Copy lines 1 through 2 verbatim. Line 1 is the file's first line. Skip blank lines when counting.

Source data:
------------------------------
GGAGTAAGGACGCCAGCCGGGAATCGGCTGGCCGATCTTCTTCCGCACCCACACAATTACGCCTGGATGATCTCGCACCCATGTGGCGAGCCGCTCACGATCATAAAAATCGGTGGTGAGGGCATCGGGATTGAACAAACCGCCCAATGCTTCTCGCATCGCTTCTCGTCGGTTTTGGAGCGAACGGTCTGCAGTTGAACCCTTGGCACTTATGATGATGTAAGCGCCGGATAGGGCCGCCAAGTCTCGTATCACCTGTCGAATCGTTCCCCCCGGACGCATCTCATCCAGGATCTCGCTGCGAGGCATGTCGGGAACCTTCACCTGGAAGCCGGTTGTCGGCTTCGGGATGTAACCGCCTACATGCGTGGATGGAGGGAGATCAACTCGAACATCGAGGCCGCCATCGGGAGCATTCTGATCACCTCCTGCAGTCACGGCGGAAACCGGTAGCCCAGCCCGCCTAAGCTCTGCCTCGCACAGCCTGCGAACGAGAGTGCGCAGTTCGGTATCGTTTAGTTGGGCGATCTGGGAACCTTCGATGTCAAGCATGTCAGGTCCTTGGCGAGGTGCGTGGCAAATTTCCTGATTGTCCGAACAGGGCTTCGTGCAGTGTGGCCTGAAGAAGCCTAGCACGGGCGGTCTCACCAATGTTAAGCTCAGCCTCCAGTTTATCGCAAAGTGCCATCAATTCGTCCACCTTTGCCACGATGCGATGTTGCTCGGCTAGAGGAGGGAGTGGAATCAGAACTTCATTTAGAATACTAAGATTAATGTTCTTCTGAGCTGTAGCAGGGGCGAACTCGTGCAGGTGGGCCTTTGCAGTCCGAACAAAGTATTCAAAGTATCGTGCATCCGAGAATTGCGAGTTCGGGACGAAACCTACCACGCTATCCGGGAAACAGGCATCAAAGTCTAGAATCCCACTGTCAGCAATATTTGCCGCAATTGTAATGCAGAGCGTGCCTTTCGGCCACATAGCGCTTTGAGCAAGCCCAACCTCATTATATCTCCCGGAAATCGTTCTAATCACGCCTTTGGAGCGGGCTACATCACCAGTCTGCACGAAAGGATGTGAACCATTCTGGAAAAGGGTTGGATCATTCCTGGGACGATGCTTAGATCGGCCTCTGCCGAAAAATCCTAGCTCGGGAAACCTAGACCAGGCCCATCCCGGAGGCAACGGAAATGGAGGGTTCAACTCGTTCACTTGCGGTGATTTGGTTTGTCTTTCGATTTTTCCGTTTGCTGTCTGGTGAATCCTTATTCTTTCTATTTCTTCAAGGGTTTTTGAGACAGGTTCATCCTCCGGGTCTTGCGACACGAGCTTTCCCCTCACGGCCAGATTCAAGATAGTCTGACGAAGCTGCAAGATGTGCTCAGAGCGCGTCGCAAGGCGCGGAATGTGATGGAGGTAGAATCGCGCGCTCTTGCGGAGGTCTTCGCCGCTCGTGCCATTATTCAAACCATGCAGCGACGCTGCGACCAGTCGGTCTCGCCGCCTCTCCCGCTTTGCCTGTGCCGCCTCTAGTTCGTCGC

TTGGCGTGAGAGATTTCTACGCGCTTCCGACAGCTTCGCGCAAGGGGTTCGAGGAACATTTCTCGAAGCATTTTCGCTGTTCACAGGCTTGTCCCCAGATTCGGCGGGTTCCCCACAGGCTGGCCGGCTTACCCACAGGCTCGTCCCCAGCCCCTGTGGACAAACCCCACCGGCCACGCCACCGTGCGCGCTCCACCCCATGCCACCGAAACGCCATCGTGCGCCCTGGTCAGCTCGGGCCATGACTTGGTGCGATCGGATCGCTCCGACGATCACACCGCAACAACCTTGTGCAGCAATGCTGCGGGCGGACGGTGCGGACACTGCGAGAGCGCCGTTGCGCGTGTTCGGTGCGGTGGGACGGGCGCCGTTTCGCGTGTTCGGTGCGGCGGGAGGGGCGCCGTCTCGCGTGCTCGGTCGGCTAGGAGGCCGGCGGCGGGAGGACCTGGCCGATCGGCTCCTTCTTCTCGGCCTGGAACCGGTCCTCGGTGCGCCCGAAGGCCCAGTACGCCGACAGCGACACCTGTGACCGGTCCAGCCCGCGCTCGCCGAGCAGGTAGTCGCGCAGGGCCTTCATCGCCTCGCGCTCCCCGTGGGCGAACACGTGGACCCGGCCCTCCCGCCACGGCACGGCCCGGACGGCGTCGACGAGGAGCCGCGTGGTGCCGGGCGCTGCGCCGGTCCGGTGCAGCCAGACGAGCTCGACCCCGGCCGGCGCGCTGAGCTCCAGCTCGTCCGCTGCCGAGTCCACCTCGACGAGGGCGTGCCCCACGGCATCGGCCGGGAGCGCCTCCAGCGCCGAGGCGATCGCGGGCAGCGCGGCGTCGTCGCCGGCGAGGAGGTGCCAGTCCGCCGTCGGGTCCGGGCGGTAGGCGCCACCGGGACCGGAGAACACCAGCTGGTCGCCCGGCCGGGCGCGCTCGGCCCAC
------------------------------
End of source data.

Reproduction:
GGAGTAAGGACGCCAGCCGGGAATCGGCTGGCCGATCTTCTTCCGCACCCACACAATTACGCCTGGATGATCTCGCACCCATGTGGCGAGCCGCTCACGATCATAAAAATCGGTGGTGAGGGCATCGGGATTGAACAAACCGCCCAATGCTTCTCGCATCGCTTCTCGTCGGTTTTGGAGCGAACGGTCTGCAGTTGAACCCTTGGCACTTATGATGATGTAAGCGCCGGATAGGGCCGCCAAGTCTCGTATCACCTGTCGAATCGTTCCCCCCGGACGCATCTCATCCAGGATCTCGCTGCGAGGCATGTCGGGAACCTTCACCTGGAAGCCGGTTGTCGGCTTCGGGATGTAACCGCCTACATGCGTGGATGGAGGGAGATCAACTCGAACATCGAGGCCGCCATCGGGAGCATTCTGATCACCTCCTGCAGTCACGGCGGAAACCGGTAGCCCAGCCCGCCTAAGCTCTGCCTCGCACAGCCTGCGAACGAGAGTGCGCAGTTCGGTATCGTTTAGTTGGGCGATCTGGGAACCTTCGATGTCAAGCATGTCAGGTCCTTGGCGAGGTGCGTGGCAAATTTCCTGATTGTCCGAACAGGGCTTCGTGCAGTGTGGCCTGAAGAAGCCTAGCACGGGCGGTCTCACCAATGTTAAGCTCAGCCTCCAGTTTATCGCAAAGTGCCATCAATTCGTCCACCTTTGCCACGATGCGATGTTGCTCGGCTAGAGGAGGGAGTGGAATCAGAACTTCATTTAGAATACTAAGATTAATGTTCTTCTGAGCTGTAGCAGGGGCGAACTCGTGCAGGTGGGCCTTTGCAGTCCGAACAAAGTATTCAAAGTATCGTGCATCCGAGAATTGCGAGTTCGGGACGAAACCTACCACGCTATCCGGGAAACAGGCATCAAAGTCTAGAATCCCACTGTCAGCAATATTTGCCGCAATTGTAATGCAGAGCGTGCCTTTCGGCCACATAGCGCTTTGAGCAAGCCCAACCTCATTATATCTCCCGGAAATCGTTCTAATCACGCCTTTGGAGCGGGCTACATCACCAGTCTGCACGAAAGGATGTGAACCATTCTGGAAAAGGGTTGGATCATTCCTGGGACGATGCTTAGATCGGCCTCTGCCGAAAAATCCTAGCTCGGGAAACCTAGACCAGGCCCATCCCGGAGGCAACGGAAATGGAGGGTTCAACTCGTTCACTTGCGGTGATTTGGTTTGTCTTTCGATTTTTCCGTTTGCTGTCTGGTGAATCCTTATTCTTTCTATTTCTTCAAGGGTTTTTGAGACAGGTTCATCCTCCGGGTCTTGCGACACGAGCTTTCCCCTCACGGCCAGATTCAAGATAGTCTGACGAAGCTGCAAGATGTGCTCAGAGCGCGTCGCAAGGCGCGGAATGTGATGGAGGTAGAATCGCGCGCTCTTGCGGAGGTCTTCGCCGCTCGTGCCATTATTCAAACCATGCAGCGACGCTGCGACCAGTCGGTCTCGCCGCCTCTCCCGCTTTGCCTGTGCCGCCTCTAGTTCGTCGC

TTGGCGTGAGAGATTTCTACGCGCTTCCGACAGCTTCGCGCAAGGGGTTCGAGGAACATTTCTCGAAGCATTTTCGCTGTTCACAGGCTTGTCCCCAGATTCGGCGGGTTCCCCACAGGCTGGCCGGCTTACCCACAGGCTCGTCCCCAGCCCCTGTGGACAAACCCCACCGGCCACGCCACCGTGCGCGCTCCACCCCATGCCACCGAAACGCCATCGTGCGCCCTGGTCAGCTCGGGCCATGACTTGGTGCGATCGGATCGCTCCGACGATCACACCGCAACAACCTTGTGCAGCAATGCTGCGGGCGGACGGTGCGGACACTGCGAGAGCGCCGTTGCGCGTGTTCGGTGCGGTGGGACGGGCGCCGTTTCGCGTGTTCGGTGCGGCGGGAGGGGCGCCGTCTCGCGTGCTCGGTCGGCTAGGAGGCCGGCGGCGGGAGGACCTGGCCGATCGGCTCCTTCTTCTCGGCCTGGAACCGGTCCTCGGTGCGCCCGAAGGCCCAGTACGCCGACAGCGACACCTGTGACCGGTCCAGCCCGCGCTCGCCGAGCAGGTAGTCGCGCAGGGCCTTCATCGCCTCGCGCTCCCCGTGGGCGAACACGTGGACCCGGCCCTCCCGCCACGGCACGGCCCGGACGGCGTCGACGAGGAGCCGCGTGGTGCCGGGCGCTGCGCCGGTCCGGTGCAGCCAGACGAGCTCGACCCCGGCCGGCGCGCTGAGCTCCAGCTCGTCCGCTGCCGAGTCCACCTCGACGAGGGCGTGCCCCACGGCATCGGCCGGGAGCGCCTCCAGCGCCGAGGCGATCGCGGGCAGCGCGGCGTCGTCGCCGGCGAGGAGGTGCCAGTCCGCCGTCGGGTCCGGGCGGTAGGCGCCACCGGGACCGGAGAACACCAGCTGGTCGCCCGGCCGGGCGCGCTCGGCCCAC